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On April 10, 2010, ABC 7 News of Washington, DC reported that two women were denied employment at the Six Flags in Largo, Md because of their hair styles. The women are Janet Bello and Jackie Sherrill.
Twenty-three-year-old Janet Bello says when she applied for a part-time job at Six Flags in Largo, she was told her "locks" hairstyle disqualified her from employment. She says a supervisor told her management is adhering strictly this year to a years-old corporate grooming policy that considers dreadlocks to be an extreme hairstyle. Bello considers the characterization to be offensive.
Another woman, sixty-year-old Jackie Sherrill says she worked at Six Flags last summer, and received a letter earlier this year asking her to come back. But she says when a supervisor saw that Sherrill had locks, she was told she would not be welcome back unless she changed her appearance -- despite the fact that she had the same hairstyle last year.
In another unreported incident Samuel Bowden, a lock client of Madam Walker's Braidery and School in Temple Hills, MD was hired and worked one full day. He was then let go. Bowden is a police officer with the Washington Metropolitan Police Departmernt.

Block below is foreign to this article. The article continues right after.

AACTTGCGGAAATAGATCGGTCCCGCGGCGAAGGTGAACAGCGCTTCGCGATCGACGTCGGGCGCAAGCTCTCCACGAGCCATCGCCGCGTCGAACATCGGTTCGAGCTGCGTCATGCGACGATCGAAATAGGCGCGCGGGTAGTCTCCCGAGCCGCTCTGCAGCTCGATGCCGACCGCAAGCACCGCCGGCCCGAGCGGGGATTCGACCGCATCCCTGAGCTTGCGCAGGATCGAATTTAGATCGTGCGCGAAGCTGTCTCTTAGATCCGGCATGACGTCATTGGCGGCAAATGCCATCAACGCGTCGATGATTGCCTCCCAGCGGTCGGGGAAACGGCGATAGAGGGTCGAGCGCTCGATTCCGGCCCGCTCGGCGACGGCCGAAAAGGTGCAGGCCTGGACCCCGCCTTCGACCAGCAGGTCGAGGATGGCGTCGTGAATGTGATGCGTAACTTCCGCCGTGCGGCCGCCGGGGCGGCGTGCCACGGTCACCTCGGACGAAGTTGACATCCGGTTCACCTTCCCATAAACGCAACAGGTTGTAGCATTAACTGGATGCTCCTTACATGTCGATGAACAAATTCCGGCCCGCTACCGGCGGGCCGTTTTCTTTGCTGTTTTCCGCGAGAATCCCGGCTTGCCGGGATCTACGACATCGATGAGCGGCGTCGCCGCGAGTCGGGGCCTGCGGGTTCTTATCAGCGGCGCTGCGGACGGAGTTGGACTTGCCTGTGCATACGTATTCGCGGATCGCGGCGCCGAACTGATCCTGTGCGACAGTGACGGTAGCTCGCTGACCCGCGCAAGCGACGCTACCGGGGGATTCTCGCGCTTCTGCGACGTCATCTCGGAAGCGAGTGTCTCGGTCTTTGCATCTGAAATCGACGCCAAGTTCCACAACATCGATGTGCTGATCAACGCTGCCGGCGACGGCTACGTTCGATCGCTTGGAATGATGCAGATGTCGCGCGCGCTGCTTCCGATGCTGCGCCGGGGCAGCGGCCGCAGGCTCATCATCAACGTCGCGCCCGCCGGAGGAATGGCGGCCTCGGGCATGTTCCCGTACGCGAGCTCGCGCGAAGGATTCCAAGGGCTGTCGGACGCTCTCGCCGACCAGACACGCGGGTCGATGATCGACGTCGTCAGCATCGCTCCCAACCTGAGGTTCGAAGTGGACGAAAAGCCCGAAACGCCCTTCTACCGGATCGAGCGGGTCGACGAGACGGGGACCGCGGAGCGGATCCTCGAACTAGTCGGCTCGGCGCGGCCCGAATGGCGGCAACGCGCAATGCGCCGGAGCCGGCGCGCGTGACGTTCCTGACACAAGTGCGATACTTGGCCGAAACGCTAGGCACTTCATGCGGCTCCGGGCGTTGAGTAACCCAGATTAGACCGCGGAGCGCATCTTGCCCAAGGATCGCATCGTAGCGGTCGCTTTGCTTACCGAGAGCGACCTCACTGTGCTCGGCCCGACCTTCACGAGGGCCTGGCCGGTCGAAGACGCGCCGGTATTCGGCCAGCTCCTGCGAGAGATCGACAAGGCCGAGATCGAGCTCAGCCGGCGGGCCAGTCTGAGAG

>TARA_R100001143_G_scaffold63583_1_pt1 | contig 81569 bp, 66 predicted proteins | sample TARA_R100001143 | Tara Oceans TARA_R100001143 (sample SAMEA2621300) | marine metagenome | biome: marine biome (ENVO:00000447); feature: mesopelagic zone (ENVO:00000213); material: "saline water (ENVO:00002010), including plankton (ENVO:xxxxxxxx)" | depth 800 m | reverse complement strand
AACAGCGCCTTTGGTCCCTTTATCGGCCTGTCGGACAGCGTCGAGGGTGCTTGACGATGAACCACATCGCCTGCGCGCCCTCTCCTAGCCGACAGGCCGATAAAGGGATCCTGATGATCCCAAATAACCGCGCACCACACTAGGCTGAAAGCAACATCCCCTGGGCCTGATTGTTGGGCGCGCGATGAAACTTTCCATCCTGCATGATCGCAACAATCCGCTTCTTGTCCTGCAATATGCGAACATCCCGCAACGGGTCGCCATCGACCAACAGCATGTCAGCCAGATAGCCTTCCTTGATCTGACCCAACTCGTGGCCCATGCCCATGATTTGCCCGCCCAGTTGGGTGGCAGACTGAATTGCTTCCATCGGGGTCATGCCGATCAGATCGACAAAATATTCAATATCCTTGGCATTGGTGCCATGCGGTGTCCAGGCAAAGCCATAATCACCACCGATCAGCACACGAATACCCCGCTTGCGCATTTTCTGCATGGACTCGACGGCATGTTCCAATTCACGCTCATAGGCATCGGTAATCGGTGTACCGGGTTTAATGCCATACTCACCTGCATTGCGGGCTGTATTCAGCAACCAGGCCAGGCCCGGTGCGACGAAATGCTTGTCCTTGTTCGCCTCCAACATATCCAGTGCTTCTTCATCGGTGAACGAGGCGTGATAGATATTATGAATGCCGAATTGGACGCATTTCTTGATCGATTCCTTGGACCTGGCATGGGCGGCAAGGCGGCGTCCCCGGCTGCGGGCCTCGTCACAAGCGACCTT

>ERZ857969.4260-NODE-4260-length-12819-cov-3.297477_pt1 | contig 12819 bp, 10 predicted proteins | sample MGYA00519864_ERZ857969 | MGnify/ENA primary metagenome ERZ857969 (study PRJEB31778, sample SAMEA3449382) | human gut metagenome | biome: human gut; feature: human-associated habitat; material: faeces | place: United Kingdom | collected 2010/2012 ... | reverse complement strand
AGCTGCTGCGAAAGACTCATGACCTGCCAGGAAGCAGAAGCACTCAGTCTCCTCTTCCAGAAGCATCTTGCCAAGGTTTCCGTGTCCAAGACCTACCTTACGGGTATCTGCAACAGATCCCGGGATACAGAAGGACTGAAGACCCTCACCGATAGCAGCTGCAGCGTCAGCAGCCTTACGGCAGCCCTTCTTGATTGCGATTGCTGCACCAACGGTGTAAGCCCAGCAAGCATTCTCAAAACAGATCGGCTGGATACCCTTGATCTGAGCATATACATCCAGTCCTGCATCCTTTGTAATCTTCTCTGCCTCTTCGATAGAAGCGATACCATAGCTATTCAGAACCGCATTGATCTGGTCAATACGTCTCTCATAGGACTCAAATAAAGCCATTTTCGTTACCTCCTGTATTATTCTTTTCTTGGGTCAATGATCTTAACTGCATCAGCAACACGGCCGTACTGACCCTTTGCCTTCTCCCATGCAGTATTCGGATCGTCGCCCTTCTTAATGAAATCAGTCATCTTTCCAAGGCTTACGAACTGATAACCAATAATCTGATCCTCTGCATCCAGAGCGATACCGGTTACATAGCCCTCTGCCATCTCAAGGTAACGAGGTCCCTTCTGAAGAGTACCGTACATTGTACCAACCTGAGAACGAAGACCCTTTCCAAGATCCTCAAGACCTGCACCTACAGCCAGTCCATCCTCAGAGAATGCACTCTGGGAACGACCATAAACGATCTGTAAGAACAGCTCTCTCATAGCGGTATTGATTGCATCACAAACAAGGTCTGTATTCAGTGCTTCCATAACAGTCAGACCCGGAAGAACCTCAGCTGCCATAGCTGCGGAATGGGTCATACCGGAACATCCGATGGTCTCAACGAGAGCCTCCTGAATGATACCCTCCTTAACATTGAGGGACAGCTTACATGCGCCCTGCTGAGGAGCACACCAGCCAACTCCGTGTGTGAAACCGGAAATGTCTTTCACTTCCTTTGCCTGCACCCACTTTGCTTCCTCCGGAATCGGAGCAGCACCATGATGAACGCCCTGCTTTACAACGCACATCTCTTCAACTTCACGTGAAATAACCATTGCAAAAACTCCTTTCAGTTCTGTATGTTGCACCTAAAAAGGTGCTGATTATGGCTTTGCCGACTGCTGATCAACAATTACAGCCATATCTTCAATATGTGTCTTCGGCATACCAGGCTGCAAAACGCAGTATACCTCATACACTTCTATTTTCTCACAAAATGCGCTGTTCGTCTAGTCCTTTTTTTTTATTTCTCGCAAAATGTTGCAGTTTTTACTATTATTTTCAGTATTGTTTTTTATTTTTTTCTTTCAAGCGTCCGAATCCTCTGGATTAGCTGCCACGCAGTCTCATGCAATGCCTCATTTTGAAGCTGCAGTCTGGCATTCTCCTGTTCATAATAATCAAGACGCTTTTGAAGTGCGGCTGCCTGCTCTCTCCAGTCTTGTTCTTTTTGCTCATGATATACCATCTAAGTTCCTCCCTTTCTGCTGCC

According Six Flags' grooming standards for employees the company does not permit "any hairstyle that detracts or takes away from Six Flags' theme." Six Flags' grooming policy is as follows: "Six Flags enforces a conservative grooming policy across all parks. The policy does not permit certain hairstyles such as variations in hair colors, dreadlocks, partially shaved heads, tails, and hairstyles that impair vision. Braided hair is allowed but must be in neat, even rows and without beads or other ornaments."
The American Civil Liberties Union believes that defining locked hair as inherently unprofessional is racially insensitive at best -- and potentially discriminatory at worst.
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"Donna, a client of Naturalcentric Hair Salon in Largo, MD, says that her son worked at Six Flags (Largo location) some years ago. After two weeks of getting very generous overtime hours, a supervisor told him and his friend who was also employed there, that they needed to shave every week because Six Flags didn't want them to have any facial hair (the boys were about 14 years old). They decided to keep their quite modest beards, and their work hours were cut more and more until they were barely on the schedule to work at all. They both sought employment elsewhere."